Pearl Harbor and US Entry in WWII

Pearl Harbor and US Entry in WWII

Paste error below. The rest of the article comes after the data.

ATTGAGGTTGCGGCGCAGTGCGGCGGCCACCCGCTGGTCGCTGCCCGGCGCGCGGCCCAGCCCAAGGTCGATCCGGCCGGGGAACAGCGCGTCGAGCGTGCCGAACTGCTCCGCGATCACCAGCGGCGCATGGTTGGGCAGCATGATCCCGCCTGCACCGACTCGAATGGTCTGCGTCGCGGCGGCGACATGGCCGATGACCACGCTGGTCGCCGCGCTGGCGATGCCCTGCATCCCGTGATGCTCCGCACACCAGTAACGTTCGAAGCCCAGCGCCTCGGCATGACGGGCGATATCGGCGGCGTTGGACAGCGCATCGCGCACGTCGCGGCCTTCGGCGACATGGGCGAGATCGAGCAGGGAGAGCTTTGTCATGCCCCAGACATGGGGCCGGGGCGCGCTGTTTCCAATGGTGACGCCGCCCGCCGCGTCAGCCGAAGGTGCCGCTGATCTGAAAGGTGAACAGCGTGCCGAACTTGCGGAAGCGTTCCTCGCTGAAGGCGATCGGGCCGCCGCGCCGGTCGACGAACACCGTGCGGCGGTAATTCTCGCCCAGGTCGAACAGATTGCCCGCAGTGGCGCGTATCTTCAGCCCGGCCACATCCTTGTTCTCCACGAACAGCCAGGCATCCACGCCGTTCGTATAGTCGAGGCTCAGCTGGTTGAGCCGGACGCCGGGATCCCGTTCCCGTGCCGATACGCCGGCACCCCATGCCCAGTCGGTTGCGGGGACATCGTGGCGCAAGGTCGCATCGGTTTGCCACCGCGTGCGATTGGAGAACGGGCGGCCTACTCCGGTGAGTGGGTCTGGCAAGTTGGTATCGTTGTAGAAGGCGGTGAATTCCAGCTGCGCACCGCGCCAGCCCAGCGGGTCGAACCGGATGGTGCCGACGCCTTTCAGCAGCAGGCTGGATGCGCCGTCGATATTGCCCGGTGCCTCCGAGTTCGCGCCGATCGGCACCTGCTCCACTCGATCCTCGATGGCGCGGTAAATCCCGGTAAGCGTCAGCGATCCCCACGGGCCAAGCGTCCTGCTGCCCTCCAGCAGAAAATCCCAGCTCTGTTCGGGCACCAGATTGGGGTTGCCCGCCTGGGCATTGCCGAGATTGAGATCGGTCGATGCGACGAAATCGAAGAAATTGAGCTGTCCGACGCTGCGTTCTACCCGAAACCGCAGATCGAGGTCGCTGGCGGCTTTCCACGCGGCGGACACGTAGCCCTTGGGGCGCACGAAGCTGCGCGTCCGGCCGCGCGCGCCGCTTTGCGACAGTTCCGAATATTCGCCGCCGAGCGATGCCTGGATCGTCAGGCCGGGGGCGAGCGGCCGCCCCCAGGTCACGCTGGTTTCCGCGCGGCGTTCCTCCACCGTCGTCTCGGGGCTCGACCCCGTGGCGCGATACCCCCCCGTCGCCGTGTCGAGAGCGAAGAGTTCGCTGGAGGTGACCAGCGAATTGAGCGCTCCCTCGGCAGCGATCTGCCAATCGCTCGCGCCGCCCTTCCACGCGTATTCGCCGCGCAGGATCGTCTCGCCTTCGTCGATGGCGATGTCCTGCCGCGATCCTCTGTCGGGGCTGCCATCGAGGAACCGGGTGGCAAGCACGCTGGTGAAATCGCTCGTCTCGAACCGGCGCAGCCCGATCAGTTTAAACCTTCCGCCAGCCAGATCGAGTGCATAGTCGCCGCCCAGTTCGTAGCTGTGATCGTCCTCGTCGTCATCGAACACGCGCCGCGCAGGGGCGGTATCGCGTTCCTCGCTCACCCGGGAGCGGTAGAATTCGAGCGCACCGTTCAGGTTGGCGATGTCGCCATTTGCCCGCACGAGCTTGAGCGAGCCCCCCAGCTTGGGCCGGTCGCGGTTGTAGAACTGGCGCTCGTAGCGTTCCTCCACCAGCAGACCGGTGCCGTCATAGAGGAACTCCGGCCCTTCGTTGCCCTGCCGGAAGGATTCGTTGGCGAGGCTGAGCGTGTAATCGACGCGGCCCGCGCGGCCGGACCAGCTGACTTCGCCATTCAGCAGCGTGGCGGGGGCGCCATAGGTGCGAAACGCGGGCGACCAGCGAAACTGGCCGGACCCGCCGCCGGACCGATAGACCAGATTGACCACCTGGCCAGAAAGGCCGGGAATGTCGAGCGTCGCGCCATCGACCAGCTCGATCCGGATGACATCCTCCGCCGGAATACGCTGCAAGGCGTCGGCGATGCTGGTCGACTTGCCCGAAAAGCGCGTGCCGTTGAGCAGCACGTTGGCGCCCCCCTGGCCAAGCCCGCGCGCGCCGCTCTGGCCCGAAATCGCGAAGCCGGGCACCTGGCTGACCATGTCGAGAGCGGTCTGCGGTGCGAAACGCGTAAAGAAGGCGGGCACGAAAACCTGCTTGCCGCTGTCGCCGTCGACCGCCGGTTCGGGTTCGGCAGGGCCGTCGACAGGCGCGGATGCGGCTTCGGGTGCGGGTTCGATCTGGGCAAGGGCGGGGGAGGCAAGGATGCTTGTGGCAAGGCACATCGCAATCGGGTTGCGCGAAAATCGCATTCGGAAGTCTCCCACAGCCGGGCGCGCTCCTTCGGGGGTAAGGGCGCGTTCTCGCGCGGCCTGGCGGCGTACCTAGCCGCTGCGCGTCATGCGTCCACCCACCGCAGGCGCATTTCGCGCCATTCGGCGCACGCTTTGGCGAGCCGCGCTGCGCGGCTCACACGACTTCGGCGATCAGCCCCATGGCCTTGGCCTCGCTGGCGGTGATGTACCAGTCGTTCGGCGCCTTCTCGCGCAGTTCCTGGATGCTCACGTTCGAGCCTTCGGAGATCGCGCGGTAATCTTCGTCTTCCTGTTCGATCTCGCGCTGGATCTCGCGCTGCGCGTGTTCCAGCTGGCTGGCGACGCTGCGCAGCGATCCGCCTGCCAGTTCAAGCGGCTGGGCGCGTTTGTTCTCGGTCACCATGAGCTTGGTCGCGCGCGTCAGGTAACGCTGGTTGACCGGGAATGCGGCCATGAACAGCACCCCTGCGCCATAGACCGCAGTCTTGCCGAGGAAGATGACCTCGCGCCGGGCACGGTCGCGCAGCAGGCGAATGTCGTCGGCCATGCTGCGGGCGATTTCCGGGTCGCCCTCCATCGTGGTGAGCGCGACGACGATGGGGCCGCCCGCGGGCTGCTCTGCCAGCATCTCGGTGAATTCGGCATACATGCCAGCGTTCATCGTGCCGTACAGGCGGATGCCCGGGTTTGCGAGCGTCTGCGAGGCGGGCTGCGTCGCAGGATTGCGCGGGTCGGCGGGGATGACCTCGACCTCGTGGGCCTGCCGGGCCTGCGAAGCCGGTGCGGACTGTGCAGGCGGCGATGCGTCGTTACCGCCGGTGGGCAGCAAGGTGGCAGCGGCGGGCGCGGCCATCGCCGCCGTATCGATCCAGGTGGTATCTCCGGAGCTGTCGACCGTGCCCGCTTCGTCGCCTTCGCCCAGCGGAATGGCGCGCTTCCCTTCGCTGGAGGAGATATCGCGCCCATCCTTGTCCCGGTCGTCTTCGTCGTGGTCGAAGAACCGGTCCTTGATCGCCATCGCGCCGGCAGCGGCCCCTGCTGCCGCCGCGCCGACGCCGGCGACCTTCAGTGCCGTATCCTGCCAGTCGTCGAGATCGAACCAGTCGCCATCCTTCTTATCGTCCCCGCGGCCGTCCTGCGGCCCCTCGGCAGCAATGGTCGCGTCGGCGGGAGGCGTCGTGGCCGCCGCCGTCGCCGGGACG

The United States fleet in the Pacific was anchored at Pearl Harbor, Hawaii. On Sunday morning, December 7, 1941, while most American sailors were still asleep in their bunks, Japanese planes from aircraft carriers flew over Pearl Harbor bombing every ship in sight. The “surprise” attack lasted less than a few hours. In that time though, 2,400 Americans were killed, with 1,100 deaths solely from the battleship Arizona, and almost 1,200 were wounded. Besides that, 20 warships were sunk or severely damaged, and approximately 150 airplanes were destroyed. The American public was stunned by the Japanese attack on Pearl Harbor, but high government officials were only a bit surprised. After cracking the Japanese code sent through encryption over Japanese communications, the United States government had inklings of a Japanese attack in the Pacific. Their ideas though, mostly pointed to violence erupting in the Philippines, the Dutch East Indies, and Malaya. When the word reached them that nearly all of the entire Pacific fleet had been exterminated in Pearl Harbor with the exception of three battleships, they received a metaphorical “punch in the gut.” This “unprovoked and dastardly attack by Japan,” as President Roosevelt put it, drew the United States into war with Japan, and was the sole reason, in this author’s nationalistic opinion, of the United States entry in World War II. In October of 1941, a final agreement was attempted by the Japanese to solve the problem of increasing aggression between the two nations over the problem of the United States embargo on oil. Japan needed oil to survive and without a sufficient oil supply arriving from the US, then Japan warned of a conquest in the Pacific to somehow get its oil. The United States offered a plan of a broad but simple settlement covering the entire Pacific area as a counter proposal to Japan’s previous offer. “The proposals which were presented by the Japanese Amb…


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